Few would argue this is the case when comparing shows airing on cable to shows airing on broadcast TV. There’s a marked difference between a show like Breaking Bad (on AMC) and a show like Two and a Half Men (the highest-rated comedy on TV, on CBS). Bad has what you might call a “cinematic” feel to it; it’s single camera, follows a complex protagonist, and requires viewers to pay attention to and analyze what’s going on. In contrast, Men takes viewers by the hand a lot more, following a clearer, defined format that involves segmentation and repetition of key plot points so viewers don’t really need to pay attention to what’s going on in order to be involved. Men encourages a more casual viewer engagement. It’s the type of show you can put on in the background while you’re doing the dishes; Breaking Bad is not.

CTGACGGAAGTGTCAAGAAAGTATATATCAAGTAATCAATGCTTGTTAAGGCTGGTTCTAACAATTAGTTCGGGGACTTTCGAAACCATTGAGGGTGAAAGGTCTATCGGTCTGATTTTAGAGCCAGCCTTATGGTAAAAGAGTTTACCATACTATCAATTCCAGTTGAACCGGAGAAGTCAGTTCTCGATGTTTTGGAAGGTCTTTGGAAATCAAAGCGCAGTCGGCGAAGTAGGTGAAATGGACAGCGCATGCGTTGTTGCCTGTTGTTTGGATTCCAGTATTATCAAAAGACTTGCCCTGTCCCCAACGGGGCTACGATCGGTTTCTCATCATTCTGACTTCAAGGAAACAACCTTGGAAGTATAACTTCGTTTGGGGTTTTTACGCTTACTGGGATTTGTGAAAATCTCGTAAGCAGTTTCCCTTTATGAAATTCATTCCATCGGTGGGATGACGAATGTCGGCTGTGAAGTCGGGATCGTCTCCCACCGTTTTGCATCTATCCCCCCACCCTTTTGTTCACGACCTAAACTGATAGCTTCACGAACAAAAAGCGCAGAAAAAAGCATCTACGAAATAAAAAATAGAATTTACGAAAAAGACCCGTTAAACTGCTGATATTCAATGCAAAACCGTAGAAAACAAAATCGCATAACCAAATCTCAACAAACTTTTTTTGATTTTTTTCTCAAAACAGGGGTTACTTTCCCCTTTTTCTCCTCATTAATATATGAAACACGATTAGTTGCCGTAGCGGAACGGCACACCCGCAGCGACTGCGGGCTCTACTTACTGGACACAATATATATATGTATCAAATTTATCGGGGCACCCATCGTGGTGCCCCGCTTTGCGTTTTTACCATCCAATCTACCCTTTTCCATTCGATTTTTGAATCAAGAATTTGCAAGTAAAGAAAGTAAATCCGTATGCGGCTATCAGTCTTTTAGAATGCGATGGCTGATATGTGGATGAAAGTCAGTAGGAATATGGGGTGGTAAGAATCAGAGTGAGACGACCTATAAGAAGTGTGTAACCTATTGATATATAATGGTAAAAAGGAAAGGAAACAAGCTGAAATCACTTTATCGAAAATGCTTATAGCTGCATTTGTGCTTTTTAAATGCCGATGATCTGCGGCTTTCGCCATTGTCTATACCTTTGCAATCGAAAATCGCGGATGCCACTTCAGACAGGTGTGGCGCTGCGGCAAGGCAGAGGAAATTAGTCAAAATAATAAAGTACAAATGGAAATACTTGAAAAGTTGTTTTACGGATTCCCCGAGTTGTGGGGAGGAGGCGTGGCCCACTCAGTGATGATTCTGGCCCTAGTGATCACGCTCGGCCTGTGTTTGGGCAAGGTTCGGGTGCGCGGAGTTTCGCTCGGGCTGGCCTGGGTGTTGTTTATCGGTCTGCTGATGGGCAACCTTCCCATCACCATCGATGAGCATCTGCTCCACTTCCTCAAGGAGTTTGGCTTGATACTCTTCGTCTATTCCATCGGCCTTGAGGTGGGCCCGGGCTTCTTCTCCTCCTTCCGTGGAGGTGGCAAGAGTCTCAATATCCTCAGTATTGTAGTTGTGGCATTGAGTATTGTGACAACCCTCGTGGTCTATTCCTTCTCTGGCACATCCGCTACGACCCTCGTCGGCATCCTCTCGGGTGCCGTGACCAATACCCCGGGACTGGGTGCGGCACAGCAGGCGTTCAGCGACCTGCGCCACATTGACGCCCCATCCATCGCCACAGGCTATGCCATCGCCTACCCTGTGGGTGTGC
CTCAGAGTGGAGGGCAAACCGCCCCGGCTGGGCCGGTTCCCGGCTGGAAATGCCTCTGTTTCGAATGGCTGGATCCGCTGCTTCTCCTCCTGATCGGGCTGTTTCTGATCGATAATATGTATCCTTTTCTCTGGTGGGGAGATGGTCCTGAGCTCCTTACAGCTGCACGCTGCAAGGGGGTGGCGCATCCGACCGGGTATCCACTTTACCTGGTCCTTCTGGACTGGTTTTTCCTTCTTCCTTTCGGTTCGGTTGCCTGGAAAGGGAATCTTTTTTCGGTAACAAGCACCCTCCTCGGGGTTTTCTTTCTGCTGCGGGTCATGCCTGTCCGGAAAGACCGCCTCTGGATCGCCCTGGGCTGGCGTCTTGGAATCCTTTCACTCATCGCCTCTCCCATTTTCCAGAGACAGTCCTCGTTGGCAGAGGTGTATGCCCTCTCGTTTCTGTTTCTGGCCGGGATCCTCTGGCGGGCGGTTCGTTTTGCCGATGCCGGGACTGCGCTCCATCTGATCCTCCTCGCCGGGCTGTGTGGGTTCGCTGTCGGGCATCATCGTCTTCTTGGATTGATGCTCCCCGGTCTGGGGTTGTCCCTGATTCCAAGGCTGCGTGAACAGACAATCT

I think you can say the same thing when comparing a lot of NBC shows to higher-rated counterparts. My favorite joke in last season’s 30 Rock was a quip form Will Arnett, playing a GE executive. “We’re just called G now, I sold the E to Samsung. Now they’re called Same-sung.” Hilarious – but if you’re not paying attention, you might miss it or not understand it. 30 Rock requires the viewer to pay attention or else he or she risks missing a joke. Two and a Half Men has a laugh track.